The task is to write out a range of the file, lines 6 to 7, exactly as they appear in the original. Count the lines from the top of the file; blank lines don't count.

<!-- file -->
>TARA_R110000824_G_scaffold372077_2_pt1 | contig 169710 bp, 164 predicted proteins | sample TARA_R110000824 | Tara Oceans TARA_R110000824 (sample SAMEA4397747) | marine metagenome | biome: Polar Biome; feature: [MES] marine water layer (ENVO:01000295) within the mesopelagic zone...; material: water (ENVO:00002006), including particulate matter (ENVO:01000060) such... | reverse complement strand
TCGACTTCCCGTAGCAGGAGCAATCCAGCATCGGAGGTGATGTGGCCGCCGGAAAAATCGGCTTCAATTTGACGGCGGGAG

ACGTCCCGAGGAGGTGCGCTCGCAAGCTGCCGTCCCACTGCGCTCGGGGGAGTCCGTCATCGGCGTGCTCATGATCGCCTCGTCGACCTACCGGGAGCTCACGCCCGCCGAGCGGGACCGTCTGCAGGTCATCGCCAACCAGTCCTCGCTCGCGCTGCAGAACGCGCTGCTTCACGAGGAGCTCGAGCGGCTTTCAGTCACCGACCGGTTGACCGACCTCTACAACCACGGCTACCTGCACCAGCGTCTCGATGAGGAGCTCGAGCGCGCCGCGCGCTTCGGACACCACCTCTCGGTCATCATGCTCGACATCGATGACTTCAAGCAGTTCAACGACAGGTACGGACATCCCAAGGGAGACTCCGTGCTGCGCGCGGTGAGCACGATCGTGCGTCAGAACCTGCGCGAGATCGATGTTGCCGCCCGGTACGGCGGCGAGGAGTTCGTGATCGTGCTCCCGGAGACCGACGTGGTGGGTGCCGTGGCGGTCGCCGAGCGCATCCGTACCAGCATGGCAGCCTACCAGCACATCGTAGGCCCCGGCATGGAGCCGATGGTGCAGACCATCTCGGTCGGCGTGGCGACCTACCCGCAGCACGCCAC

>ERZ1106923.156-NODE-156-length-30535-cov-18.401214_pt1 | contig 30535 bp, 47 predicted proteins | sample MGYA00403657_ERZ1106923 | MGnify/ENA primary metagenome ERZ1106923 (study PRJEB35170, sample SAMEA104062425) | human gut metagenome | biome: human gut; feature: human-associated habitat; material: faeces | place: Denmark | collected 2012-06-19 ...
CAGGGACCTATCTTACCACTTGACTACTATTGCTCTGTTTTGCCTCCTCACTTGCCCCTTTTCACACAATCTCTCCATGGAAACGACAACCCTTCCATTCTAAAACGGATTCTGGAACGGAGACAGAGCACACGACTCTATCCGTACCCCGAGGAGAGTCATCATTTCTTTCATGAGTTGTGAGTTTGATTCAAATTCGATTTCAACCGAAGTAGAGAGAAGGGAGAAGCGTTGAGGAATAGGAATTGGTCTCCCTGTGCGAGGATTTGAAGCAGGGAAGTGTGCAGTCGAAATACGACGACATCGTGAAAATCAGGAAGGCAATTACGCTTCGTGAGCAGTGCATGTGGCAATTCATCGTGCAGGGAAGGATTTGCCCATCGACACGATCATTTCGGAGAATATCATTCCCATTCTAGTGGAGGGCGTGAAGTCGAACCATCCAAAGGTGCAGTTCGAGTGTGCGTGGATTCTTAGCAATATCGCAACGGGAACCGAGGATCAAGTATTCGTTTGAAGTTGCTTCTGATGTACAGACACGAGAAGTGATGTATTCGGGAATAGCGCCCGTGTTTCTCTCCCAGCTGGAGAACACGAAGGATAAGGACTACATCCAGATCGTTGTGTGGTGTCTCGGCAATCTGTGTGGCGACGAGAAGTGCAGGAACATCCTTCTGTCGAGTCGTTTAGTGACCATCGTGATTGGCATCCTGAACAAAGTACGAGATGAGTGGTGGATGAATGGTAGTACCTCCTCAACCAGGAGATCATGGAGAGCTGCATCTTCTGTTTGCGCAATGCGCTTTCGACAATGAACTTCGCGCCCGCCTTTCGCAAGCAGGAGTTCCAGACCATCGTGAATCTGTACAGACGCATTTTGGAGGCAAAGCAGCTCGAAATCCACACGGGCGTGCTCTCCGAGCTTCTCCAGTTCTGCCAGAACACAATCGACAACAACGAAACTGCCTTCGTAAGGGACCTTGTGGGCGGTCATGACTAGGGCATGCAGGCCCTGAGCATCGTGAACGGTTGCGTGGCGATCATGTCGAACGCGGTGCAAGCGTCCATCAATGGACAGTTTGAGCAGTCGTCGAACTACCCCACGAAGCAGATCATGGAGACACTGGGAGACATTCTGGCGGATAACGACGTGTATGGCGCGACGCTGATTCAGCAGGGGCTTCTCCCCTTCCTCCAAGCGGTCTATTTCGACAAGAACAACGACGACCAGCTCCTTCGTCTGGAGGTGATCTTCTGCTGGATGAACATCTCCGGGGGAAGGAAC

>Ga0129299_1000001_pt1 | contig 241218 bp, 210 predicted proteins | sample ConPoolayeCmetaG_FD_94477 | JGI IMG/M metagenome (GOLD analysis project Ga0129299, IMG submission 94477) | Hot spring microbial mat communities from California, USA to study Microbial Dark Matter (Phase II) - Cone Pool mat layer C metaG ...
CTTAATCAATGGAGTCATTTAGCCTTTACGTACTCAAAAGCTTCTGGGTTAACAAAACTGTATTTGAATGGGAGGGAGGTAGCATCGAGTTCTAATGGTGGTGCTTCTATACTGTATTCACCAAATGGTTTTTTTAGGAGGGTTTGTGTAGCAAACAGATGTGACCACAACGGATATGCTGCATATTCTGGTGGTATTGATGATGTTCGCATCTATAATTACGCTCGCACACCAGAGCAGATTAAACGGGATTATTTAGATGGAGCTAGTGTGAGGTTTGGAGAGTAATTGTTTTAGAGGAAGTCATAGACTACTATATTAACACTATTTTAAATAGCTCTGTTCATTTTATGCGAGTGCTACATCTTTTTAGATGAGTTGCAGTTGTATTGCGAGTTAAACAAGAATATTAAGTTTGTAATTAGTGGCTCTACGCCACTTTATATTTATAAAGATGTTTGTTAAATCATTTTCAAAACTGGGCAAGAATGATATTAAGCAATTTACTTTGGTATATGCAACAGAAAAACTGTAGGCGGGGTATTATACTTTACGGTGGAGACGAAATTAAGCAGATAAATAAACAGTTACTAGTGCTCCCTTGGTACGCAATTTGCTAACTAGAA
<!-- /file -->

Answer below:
>Ga0129299_1000001_pt1 | contig 241218 bp, 210 predicted proteins | sample ConPoolayeCmetaG_FD_94477 | JGI IMG/M metagenome (GOLD analysis project Ga0129299, IMG submission 94477) | Hot spring microbial mat communities from California, USA to study Microbial Dark Matter (Phase II) - Cone Pool mat layer C metaG ...
CTTAATCAATGGAGTCATTTAGCCTTTACGTACTCAAAAGCTTCTGGGTTAACAAAACTGTATTTGAATGGGAGGGAGGTAGCATCGAGTTCTAATGGTGGTGCTTCTATACTGTATTCACCAAATGGTTTTTTTAGGAGGGTTTGTGTAGCAAACAGATGTGACCACAACGGATATGCTGCATATTCTGGTGGTATTGATGATGTTCGCATCTATAATTACGCTCGCACACCAGAGCAGATTAAACGGGATTATTTAGATGGAGCTAGTGTGAGGTTTGGAGAGTAATTGTTTTAGAGGAAGTCATAGACTACTATATTAACACTATTTTAAATAGCTCTGTTCATTTTATGCGAGTGCTACATCTTTTTAGATGAGTTGCAGTTGTATTGCGAGTTAAACAAGAATATTAAGTTTGTAATTAGTGGCTCTACGCCACTTTATATTTATAAAGATGTTTGTTAAATCATTTTCAAAACTGGGCAAGAATGATATTAAGCAATTTACTTTGGTATATGCAACAGAAAAACTGTAGGCGGGGTATTATACTTTACGGTGGAGACGAAATTAAGCAGATAAATAAACAGTTACTAGTGCTCCCTTGGTACGCAATTTGCTAACTAGAA